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Variable-Rate Rulebooks Differ

variable-rate-mortgage-rules RBC has an advantage that other big banks don’t.

Last we heard, RBC is the only Big 6 bank that still uses a 3-year fixed rate to qualify conventional, variable-rate borrowers.

The other five big banks use the higher Bank of Canada 5-year fixed qualifying rate. (This means they calculate your payment based on a 5-year posted rate for debt ratio analysis purposes.)

That’s unfortunate for those five banks because this rule disadvantage is costing them good-quality business. We’ve talked about it with several big brokers. By and large, they’ve moved some variable-rate business away from lenders who qualify conventional mortgages with a 5-year posted rate.

RBC loves it because variable-rate mortgage shoppers with slightly higher debt ratios have no other big bank choices. (Keep in mind, RBC’s risk is mitigated because its applicants are still well-qualified, have 20%+ equity, and 40-42% maximum total debt service ratios).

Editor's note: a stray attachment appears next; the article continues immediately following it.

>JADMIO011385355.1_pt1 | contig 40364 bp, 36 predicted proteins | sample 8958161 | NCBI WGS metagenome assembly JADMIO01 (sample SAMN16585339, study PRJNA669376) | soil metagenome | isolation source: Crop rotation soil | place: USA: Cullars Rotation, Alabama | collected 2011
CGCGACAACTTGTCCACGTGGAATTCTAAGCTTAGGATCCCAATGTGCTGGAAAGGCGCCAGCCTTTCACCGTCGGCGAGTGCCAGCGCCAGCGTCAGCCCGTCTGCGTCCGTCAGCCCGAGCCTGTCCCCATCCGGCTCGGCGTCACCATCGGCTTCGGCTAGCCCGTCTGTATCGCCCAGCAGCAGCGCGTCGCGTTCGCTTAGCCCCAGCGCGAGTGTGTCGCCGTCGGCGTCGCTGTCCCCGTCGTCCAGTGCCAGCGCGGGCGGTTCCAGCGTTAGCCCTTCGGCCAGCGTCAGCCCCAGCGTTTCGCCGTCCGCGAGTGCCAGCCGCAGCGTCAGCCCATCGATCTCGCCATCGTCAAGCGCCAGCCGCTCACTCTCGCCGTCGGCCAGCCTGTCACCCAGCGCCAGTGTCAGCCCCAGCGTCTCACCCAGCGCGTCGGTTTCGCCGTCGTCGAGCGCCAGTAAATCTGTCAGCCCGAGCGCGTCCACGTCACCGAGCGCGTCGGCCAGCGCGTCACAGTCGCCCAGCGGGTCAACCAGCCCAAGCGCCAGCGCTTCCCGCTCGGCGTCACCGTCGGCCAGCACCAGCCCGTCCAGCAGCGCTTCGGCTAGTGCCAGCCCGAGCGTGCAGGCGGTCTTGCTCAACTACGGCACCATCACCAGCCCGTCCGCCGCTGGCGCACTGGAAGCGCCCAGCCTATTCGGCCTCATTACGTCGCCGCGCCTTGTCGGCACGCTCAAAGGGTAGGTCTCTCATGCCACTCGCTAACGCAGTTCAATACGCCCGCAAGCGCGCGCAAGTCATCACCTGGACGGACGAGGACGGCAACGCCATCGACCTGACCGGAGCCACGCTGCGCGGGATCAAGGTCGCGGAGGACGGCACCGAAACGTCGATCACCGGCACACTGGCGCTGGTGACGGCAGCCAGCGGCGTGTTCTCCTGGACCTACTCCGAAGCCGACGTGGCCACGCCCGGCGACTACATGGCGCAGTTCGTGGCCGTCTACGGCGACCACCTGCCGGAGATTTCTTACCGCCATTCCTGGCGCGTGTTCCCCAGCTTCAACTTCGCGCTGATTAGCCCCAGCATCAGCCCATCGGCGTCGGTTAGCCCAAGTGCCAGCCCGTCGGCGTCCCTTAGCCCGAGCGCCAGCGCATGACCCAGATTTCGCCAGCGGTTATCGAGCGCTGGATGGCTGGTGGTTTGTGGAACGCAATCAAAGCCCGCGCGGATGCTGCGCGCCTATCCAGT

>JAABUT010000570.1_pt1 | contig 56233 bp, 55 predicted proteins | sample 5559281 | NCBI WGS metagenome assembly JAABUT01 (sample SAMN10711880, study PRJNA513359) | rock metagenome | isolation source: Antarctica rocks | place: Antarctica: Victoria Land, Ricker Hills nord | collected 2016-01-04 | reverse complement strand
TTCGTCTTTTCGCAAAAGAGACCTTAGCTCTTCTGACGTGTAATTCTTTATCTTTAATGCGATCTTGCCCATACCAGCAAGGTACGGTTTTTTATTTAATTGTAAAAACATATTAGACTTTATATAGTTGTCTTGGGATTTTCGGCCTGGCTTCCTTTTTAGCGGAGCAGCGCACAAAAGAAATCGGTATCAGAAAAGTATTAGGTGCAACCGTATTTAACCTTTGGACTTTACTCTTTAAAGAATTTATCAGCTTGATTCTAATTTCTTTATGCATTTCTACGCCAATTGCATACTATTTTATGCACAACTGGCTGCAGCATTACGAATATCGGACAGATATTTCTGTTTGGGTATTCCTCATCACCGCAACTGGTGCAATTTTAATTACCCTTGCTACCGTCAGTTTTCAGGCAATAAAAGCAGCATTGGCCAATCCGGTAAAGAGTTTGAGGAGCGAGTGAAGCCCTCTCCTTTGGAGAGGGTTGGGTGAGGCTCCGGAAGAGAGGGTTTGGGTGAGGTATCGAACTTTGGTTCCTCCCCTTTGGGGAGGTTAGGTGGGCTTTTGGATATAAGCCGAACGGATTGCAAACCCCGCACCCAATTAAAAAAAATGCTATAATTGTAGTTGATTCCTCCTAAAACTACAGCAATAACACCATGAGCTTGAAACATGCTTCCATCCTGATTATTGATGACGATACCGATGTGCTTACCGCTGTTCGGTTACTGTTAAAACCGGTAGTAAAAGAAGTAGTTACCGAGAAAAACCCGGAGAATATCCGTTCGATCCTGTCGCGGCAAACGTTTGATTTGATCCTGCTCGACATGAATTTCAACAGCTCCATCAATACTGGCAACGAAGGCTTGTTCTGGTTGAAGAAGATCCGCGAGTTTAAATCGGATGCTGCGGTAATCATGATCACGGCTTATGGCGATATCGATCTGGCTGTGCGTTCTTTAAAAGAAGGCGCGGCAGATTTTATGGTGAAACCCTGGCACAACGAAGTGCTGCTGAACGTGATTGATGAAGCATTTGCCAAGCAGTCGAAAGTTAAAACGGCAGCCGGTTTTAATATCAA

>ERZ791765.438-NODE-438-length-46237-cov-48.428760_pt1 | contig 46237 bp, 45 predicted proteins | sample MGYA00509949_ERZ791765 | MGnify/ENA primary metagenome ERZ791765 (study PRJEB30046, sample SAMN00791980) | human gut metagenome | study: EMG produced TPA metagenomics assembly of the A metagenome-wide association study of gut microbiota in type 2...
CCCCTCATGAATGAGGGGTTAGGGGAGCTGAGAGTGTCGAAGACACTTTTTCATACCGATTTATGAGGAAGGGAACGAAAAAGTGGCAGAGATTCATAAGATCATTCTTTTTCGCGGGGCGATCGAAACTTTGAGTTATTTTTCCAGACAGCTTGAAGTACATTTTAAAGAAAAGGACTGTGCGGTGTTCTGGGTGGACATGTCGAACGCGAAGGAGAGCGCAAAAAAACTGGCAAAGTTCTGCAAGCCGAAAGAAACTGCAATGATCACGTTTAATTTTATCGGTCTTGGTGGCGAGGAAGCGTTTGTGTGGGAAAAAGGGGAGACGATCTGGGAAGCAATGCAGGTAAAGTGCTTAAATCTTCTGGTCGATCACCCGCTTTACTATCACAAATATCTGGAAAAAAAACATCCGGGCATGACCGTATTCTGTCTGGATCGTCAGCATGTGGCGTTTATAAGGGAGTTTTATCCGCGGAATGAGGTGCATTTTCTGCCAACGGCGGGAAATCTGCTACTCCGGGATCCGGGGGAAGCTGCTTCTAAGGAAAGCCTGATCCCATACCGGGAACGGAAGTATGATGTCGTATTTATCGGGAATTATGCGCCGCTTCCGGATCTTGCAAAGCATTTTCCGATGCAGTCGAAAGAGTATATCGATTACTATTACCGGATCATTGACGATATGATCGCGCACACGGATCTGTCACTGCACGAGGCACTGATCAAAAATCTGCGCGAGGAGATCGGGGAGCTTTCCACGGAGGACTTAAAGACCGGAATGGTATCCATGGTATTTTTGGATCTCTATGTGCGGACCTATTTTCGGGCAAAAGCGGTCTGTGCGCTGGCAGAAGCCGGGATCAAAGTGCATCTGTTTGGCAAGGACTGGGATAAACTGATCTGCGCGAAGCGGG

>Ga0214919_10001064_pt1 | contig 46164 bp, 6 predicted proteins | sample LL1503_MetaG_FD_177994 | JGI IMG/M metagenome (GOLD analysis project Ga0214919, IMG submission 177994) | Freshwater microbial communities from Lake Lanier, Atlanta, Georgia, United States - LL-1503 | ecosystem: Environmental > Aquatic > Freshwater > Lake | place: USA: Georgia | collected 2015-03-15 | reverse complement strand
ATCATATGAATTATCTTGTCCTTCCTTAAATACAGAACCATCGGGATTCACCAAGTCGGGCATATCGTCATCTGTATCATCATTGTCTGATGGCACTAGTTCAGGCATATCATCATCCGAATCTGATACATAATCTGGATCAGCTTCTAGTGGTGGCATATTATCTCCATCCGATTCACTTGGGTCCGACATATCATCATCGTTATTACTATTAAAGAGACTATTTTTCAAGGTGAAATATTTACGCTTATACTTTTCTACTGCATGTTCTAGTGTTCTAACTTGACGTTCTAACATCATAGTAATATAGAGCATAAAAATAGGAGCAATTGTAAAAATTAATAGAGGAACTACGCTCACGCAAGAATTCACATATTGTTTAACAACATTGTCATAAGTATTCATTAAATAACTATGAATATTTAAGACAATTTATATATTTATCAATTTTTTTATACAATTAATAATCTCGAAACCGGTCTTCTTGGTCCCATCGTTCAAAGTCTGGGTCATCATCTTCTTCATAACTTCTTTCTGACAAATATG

What does the above difference in rules actually mean in practice?  Well, suppose you make $60,000 a year and have 20% down…

A 3-year fixed qualifying rate of 3.85% means you’ll be approved for a $291,000 variable-rate mortgage.*

A 5-year posted qualifying rate (5.99% currently) means you’ll be approved for only $231,000. That’s 21% less mortgage just because you chose a different bank.

RBC isn’t the only one benefiting from more liberal variable-rate qualification policies. Smaller lenders with similar guidelines are also enjoying a volume boost. Examples include ING Direct, Merix Financial, Street Capital and others. In fact, some would say the new qualification rules are one of the better things to happen to non-bank lenders in quite some time.


* Assumes no non-mortgage debts, a 35-year amortization, and a conservative lender-imposed 32% gross debt service ratio.